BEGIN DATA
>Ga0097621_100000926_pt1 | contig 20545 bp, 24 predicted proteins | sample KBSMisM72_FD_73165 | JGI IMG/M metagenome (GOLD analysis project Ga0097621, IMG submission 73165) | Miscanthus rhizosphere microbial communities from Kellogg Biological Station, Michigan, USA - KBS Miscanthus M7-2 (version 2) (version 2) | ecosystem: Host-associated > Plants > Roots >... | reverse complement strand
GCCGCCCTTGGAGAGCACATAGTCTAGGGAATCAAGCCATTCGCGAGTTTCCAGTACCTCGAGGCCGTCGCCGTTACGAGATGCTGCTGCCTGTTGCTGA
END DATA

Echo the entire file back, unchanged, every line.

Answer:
>Ga0097621_100000926_pt1 | contig 20545 bp, 24 predicted proteins | sample KBSMisM72_FD_73165 | JGI IMG/M metagenome (GOLD analysis project Ga0097621, IMG submission 73165) | Miscanthus rhizosphere microbial communities from Kellogg Biological Station, Michigan, USA - KBS Miscanthus M7-2 (version 2) (version 2) | ecosystem: Host-associated > Plants > Roots >... | reverse complement strand
GCCGCCCTTGGAGAGCACATAGTCTAGGGAATCAAGCCATTCGCGAGTTTCCAGTACCTCGAGGCCGTCGCCGTTACGAGATGCTGCTGCCTGTTGCTGA